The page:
Top Ten Tips for approaching an Art Gallery to submit your work

March 10, 2017 2 Comments

Top Ten Tips for approaching an Art Gallery to submit your work

Right, so I'm assuming you're reading this because you're an artist and you are thinking of approaching an art gallery to see if they'll exhibit your work. Maybe you've never exhibited your work in a gallery before, maybe you already show in lots of galleries or maybe you're just after some tips. Well hopefully these tips should help you before you start. 

The Golden Hare Gallery has an application process for exhibiting work. We do this as we get approached by artists on a daily basis and its easier to have a level playing field and to get all the answers to the questions we want answered. 

1. Research the Gallery

Ok, so firstly, my main advice would be to visit the gallery, if you can't visit, then do as much research as possible. Search for their website and all their social media channels, Facebook, Instagram, Twitter, Pinterest etc. Find out the gallery owner's name so you can be more personal when contacting them. 

I'm Laura & this is my co-worker Puddle 

2. Find out about their application process

Do they have a form like we do? Do they accept CV's and artist's statements? Do they prefer a phone call? Do they prefer to find artists themselves? If you can't find out how they like artists to apply then email them asking their process... DO NOT turn up at their gallery with your work. Its likely that they'll be busy, or the owner and decision maker won't even be there.

3. Look at the type of work they sell

This is really important, take time to get a feel of the style of the gallery. It's important to me that my gallery has a cohesive feel to it, everything needs to work together as a body of artwork. This doesn't mean your work should be the same as the work that they're currently selling; this would probably result in your work not being shown, but think about whether your work would compliment the other pieces in the gallery. 

4. Research their artists

Look at the artists they currently represent. Have you ever shown your work alongside these artists before, whether this was at a show, or in another gallery? Look at the calibre of art show or gallery the other artists exhibit at, does this coincide with shows or galleries your work has been at? Also consider whether you want your work shown alongside these artists, look at the quality of work, it can be damaging for you and your brand to be shown alongside artists that aren't as high a standard as you.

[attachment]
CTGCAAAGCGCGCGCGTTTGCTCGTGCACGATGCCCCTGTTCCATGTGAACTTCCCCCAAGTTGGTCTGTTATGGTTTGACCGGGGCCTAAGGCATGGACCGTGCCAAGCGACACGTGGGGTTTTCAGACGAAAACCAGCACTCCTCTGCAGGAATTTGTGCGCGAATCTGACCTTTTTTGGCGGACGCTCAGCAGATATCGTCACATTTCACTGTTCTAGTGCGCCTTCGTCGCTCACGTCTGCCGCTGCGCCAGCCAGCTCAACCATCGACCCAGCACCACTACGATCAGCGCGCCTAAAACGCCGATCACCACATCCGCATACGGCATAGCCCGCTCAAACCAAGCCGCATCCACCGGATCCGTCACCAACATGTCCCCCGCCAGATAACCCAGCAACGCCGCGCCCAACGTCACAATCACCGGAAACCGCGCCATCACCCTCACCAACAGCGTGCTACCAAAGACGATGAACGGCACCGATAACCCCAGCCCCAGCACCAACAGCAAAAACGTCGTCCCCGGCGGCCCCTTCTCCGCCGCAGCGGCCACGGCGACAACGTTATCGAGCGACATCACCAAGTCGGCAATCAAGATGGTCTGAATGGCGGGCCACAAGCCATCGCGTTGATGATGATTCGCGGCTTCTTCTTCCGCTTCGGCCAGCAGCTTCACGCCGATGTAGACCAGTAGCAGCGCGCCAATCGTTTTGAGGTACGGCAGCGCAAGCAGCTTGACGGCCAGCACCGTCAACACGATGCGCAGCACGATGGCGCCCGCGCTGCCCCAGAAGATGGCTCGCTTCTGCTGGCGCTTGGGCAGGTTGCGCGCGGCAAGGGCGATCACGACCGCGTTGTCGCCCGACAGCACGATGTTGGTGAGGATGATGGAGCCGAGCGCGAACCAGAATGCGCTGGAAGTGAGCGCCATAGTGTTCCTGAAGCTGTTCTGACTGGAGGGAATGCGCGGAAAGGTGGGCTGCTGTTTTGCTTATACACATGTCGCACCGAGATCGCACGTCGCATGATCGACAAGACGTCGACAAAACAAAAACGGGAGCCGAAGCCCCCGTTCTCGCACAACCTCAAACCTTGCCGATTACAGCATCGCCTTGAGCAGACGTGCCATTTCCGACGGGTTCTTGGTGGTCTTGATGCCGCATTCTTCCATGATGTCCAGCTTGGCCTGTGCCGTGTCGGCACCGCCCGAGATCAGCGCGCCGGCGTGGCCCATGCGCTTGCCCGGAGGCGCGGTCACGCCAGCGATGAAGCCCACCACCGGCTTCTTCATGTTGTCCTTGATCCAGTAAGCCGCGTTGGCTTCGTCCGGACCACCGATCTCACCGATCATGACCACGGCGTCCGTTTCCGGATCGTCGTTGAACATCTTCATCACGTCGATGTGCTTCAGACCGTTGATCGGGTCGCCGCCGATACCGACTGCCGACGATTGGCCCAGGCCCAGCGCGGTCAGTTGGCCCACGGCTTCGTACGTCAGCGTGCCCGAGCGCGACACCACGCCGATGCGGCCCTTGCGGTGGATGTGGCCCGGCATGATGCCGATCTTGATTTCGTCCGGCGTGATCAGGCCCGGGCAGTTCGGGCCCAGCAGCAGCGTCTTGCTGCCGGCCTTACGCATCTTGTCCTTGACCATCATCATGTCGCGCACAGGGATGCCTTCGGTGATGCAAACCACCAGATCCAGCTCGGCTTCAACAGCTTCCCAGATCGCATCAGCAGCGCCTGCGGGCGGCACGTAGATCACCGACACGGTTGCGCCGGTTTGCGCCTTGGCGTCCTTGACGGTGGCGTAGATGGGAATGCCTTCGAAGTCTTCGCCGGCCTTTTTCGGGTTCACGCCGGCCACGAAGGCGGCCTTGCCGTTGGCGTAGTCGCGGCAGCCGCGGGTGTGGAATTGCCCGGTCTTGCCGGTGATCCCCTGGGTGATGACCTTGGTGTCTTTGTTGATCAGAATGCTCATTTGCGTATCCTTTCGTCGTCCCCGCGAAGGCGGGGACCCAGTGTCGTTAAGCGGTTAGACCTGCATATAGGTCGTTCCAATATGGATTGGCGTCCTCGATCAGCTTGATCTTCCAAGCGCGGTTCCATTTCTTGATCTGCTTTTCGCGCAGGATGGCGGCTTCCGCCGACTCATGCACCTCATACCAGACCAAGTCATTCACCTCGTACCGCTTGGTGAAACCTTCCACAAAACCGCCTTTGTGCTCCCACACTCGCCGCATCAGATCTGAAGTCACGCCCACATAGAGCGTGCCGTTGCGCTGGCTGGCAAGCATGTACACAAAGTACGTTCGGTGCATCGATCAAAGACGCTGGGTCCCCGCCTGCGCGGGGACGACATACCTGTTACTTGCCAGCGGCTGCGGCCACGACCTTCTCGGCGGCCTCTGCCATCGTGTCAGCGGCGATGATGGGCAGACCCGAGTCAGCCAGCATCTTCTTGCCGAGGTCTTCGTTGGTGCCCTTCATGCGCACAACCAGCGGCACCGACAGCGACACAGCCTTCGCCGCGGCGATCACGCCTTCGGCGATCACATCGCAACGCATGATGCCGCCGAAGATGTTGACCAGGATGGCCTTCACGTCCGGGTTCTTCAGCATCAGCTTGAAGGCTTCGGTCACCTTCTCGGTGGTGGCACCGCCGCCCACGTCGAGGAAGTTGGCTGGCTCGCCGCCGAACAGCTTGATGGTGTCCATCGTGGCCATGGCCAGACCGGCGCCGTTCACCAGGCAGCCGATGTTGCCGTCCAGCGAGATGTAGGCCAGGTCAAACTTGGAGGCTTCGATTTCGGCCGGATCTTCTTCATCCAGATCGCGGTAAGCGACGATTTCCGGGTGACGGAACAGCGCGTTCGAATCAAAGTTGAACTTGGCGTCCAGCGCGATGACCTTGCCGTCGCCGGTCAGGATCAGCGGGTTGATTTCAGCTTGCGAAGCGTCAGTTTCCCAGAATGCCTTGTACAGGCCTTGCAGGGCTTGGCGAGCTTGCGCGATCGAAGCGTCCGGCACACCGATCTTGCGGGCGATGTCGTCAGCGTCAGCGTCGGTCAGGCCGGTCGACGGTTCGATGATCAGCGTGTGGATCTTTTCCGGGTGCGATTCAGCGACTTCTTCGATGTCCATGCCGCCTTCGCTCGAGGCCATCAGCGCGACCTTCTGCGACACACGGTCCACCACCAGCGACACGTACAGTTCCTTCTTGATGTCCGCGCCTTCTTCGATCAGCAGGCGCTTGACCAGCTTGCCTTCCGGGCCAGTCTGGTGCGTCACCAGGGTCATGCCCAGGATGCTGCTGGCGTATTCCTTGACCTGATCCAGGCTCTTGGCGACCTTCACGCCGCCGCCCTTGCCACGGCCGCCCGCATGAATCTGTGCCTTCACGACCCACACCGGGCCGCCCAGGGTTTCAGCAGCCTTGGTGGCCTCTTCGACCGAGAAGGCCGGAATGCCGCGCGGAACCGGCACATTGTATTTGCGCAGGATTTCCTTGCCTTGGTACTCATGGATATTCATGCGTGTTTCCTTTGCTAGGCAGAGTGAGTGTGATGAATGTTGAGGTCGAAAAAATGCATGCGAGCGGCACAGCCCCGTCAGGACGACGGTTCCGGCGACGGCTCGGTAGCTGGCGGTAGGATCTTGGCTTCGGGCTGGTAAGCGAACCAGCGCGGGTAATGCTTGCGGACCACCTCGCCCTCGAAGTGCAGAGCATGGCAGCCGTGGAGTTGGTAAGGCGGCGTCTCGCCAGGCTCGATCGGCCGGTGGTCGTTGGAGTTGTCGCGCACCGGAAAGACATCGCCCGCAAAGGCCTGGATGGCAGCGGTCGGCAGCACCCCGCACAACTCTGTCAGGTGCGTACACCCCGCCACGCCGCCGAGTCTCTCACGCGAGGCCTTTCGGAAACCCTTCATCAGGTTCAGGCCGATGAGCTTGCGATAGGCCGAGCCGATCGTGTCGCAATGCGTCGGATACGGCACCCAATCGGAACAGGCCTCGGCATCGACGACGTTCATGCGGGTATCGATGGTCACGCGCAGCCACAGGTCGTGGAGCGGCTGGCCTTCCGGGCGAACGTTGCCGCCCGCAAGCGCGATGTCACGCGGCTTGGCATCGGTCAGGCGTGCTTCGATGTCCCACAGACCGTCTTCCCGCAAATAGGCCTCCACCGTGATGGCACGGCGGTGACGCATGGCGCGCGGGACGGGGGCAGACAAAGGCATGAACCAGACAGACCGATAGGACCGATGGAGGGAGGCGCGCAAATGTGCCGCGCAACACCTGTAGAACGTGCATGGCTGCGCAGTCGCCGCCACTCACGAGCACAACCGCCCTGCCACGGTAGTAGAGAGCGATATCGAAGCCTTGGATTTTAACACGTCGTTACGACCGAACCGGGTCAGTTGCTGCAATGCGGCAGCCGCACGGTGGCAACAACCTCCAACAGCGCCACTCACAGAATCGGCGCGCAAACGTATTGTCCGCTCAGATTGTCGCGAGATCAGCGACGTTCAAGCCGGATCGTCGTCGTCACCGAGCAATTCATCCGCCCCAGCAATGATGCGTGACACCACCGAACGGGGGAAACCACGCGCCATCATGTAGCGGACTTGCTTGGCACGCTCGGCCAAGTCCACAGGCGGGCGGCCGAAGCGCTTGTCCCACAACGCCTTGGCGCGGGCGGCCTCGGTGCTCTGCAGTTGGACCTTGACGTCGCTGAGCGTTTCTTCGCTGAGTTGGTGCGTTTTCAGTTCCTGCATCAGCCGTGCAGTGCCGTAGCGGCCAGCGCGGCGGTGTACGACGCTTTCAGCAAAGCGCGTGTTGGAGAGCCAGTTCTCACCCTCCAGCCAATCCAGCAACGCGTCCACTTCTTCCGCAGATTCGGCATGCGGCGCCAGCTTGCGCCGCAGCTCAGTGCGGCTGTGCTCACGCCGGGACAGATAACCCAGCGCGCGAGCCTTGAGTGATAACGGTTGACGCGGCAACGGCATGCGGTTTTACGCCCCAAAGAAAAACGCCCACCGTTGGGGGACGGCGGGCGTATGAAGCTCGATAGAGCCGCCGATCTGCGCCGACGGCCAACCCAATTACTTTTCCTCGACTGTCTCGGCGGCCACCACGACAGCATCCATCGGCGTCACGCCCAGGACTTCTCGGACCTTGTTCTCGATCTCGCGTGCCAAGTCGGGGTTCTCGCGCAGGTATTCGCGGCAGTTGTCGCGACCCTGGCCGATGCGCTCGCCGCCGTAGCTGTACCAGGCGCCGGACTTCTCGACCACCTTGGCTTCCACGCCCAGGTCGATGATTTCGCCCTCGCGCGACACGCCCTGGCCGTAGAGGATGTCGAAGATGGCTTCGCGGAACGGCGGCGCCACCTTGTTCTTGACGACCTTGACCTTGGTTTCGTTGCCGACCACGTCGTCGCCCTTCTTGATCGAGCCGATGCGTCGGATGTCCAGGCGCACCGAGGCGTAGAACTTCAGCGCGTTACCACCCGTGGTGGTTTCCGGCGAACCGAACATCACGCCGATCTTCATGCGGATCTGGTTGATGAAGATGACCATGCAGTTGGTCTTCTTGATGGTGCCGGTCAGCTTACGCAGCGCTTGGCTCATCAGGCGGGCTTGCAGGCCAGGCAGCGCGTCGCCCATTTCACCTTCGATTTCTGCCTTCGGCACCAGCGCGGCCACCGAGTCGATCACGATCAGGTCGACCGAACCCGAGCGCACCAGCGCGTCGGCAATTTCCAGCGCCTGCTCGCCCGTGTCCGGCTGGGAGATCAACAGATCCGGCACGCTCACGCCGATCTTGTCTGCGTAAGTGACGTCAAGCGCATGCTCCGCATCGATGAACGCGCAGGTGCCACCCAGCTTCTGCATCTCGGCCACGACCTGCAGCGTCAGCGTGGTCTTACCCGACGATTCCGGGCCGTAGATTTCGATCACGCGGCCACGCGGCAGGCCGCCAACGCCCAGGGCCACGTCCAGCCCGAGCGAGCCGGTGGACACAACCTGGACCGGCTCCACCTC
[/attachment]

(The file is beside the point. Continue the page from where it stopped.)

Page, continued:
5. Pricing 

Oh the pricing question... one I get asked often. I have a strong stance on pricing. At Golden Hare Gallery we ONLY take artists who sell their work at the same price across the board, whether this is a sale from your studio, through you at a show or through the Gallery. Your work should be priced at a point where even if you sell it through a gallery, after their commission has been deducted, you will still be happy with the take home. I don't take artists who differ their pricing depending on the commission. I sell all the artwork in the gallery online and I make sure I tell all my customers the name of the artist that made the piece, it is very damaging for both the artist and the gallery if the customer finds the piece for a different price elsewhere. 

Another point about pricing- make sure your work is in a similar price bracket to the other work in that gallery. If your work sells in the thousands, and they mainly sell work in the hundreds, then its unlikely that your work will sell well to their customer base. 

6. Framing